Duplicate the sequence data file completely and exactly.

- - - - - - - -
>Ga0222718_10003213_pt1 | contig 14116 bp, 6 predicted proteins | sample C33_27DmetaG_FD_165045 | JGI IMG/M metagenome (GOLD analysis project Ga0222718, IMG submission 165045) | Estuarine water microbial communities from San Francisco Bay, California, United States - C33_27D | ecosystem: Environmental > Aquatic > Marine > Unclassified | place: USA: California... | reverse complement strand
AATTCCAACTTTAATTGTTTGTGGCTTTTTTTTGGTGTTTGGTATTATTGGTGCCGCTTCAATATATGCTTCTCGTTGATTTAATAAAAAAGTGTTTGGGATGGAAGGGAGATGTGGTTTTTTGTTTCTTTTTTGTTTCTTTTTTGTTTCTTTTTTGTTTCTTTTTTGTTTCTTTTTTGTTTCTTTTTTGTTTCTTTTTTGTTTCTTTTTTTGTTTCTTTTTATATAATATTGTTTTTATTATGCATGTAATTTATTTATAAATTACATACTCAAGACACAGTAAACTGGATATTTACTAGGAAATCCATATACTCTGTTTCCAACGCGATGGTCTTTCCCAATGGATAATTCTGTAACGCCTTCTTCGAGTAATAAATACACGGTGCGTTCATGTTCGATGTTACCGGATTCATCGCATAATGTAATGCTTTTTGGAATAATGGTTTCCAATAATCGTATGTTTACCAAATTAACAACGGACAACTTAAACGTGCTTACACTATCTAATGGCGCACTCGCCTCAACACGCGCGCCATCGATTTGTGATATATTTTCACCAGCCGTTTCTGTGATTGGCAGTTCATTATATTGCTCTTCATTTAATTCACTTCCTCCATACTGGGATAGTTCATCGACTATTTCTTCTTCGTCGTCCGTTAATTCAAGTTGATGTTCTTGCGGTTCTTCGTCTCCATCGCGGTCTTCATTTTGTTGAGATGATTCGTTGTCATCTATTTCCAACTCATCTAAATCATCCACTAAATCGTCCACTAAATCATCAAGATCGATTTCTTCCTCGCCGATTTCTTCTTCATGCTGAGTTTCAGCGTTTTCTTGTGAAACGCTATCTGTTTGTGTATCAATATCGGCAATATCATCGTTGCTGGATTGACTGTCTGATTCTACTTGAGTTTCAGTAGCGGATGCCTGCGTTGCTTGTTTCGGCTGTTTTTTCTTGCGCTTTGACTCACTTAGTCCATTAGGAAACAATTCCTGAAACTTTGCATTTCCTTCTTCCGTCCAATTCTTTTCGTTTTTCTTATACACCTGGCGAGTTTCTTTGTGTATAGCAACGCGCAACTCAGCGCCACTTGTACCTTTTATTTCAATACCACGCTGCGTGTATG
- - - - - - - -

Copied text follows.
>Ga0222718_10003213_pt1 | contig 14116 bp, 6 predicted proteins | sample C33_27DmetaG_FD_165045 | JGI IMG/M metagenome (GOLD analysis project Ga0222718, IMG submission 165045) | Estuarine water microbial communities from San Francisco Bay, California, United States - C33_27D | ecosystem: Environmental > Aquatic > Marine > Unclassified | place: USA: California... | reverse complement strand
AATTCCAACTTTAATTGTTTGTGGCTTTTTTTTGGTGTTTGGTATTATTGGTGCCGCTTCAATATATGCTTCTCGTTGATTTAATAAAAAAGTGTTTGGGATGGAAGGGAGATGTGGTTTTTTGTTTCTTTTTTGTTTCTTTTTTGTTTCTTTTTTGTTTCTTTTTTGTTTCTTTTTTGTTTCTTTTTTGTTTCTTTTTTGTTTCTTTTTTTGTTTCTTTTTATATAATATTGTTTTTATTATGCATGTAATTTATTTATAAATTACATACTCAAGACACAGTAAACTGGATATTTACTAGGAAATCCATATACTCTGTTTCCAACGCGATGGTCTTTCCCAATGGATAATTCTGTAACGCCTTCTTCGAGTAATAAATACACGGTGCGTTCATGTTCGATGTTACCGGATTCATCGCATAATGTAATGCTTTTTGGAATAATGGTTTCCAATAATCGTATGTTTACCAAATTAACAACGGACAACTTAAACGTGCTTACACTATCTAATGGCGCACTCGCCTCAACACGCGCGCCATCGATTTGTGATATATTTTCACCAGCCGTTTCTGTGATTGGCAGTTCATTATATTGCTCTTCATTTAATTCACTTCCTCCATACTGGGATAGTTCATCGACTATTTCTTCTTCGTCGTCCGTTAATTCAAGTTGATGTTCTTGCGGTTCTTCGTCTCCATCGCGGTCTTCATTTTGTTGAGATGATTCGTTGTCATCTATTTCCAACTCATCTAAATCATCCACTAAATCGTCCACTAAATCATCAAGATCGATTTCTTCCTCGCCGATTTCTTCTTCATGCTGAGTTTCAGCGTTTTCTTGTGAAACGCTATCTGTTTGTGTATCAATATCGGCAATATCATCGTTGCTGGATTGACTGTCTGATTCTACTTGAGTTTCAGTAGCGGATGCCTGCGTTGCTTGTTTCGGCTGTTTTTTCTTGCGCTTTGACTCACTTAGTCCATTAGGAAACAATTCCTGAAACTTTGCATTTCCTTCTTCCGTCCAATTCTTTTCGTTTTTCTTATACACCTGGCGAGTTTCTTTGTGTATAGCAACGCGCAACTCAGCGCCACTTGTACCTTTTATTTCAATACCACGCTGCGTGTATG